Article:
California Divorce Judgment Rejected New Rules On Defaults
Today, we are talking about an issue that’s come up. A change as it pertains to divorce judgments so this is when you’re submitting your California Divorce Judgments where you talk about one of the issues that are coming up. It’s a new policy with the courts.
I had a client come in who attempted to do their divorce case on their own in California and they had several issues, they had a lot of issues come up and their judgment was rejected and there’s something new that we noticed on this reject sheet.
In that, there were some new policies if you will, regarding the final judgment.
So this is going to be regarding a default judgment. A default is when you filed, there was no response. You filed a request to enter default, the default was entered and then you submitted your judgment without the other party’s involvement or signature.
What they’re asking that you do now is, you probably recall when you file your initial financial disclosures, you had to file incoming expense and schedule of assets and debts and then you had to file a form FL-141 and indicate you had served your preliminary declaration of disclosure.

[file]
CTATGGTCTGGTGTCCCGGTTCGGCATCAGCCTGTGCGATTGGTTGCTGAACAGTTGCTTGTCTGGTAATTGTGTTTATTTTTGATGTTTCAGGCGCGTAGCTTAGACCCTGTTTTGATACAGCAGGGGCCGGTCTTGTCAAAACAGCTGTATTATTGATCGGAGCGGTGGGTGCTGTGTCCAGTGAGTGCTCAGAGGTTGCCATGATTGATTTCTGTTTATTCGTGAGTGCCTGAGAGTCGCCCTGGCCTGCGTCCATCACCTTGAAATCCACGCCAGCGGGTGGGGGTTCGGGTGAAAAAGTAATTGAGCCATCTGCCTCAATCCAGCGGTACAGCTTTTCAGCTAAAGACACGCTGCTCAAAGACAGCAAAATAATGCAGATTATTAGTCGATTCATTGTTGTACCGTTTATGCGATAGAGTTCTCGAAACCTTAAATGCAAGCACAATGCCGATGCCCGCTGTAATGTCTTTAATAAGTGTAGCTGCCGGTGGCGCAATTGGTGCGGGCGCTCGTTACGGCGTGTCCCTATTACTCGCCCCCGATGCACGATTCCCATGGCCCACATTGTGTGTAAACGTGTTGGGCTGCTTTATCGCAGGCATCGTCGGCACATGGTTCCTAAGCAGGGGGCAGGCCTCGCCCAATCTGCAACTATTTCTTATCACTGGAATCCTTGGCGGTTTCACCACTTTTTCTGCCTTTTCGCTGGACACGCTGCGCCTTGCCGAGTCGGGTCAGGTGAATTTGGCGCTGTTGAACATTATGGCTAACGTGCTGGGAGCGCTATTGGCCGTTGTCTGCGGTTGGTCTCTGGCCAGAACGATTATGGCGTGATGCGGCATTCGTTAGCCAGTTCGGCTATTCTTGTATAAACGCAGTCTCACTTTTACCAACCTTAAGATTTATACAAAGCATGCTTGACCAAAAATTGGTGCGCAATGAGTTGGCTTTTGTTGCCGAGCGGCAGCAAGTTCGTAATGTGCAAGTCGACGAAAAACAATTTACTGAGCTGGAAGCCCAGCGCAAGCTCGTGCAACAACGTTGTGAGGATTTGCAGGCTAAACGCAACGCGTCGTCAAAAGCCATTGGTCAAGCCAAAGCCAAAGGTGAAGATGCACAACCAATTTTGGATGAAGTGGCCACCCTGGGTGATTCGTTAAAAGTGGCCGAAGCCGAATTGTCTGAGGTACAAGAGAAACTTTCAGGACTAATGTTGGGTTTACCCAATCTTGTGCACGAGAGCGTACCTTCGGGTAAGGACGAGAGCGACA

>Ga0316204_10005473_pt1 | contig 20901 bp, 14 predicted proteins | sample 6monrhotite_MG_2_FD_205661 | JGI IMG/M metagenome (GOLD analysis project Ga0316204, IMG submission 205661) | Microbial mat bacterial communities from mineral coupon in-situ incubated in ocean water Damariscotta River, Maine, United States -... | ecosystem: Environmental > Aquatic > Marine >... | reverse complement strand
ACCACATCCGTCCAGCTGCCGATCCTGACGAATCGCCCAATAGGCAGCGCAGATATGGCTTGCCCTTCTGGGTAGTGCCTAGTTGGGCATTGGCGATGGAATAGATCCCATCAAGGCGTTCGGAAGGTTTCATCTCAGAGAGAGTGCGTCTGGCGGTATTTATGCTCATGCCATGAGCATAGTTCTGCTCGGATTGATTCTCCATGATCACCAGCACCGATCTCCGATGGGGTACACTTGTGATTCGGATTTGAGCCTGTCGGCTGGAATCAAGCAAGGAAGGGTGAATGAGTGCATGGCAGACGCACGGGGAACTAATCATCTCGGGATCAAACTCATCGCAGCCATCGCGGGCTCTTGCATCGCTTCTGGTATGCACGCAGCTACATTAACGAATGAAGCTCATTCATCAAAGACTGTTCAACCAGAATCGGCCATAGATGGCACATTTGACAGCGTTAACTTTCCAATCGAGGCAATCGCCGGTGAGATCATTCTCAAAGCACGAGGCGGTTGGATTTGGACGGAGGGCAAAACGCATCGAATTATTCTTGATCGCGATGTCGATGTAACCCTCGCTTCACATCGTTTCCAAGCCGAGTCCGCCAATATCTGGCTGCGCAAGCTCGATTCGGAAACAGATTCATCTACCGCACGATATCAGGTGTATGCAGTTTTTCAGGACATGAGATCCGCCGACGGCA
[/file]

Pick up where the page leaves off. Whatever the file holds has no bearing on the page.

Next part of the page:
That used to be all the courts required, as far as the disclosure is concerned on defaults. Now, what they’re asking for is that you either submit your final declaration of disclosure, which means you have to do everything, your final disclosures all over again or to submit a waiver. And the waiver would be done on the 141 as well.
What you’ll do with that 141 is you’ll just mark the petitioner’s final declaration of disclosure and then you can go down to the bottom, number 4. And there’s a box where you can waive yours and the respondents completion of the final declaration disclosure.
And the reason that you’re going to mark is that because there is no stipulation or in agreement and that the judgment is being entered by default.
So, keep that in mind on the default judgments, it’s apparently a change, a recent change and then we’re talking this is now September 12, 2013.
One more thing that you’ll go on, make sure that you either do your final disclosures or waive the final disclosures.
Tim Blankenship, divorce661.com.
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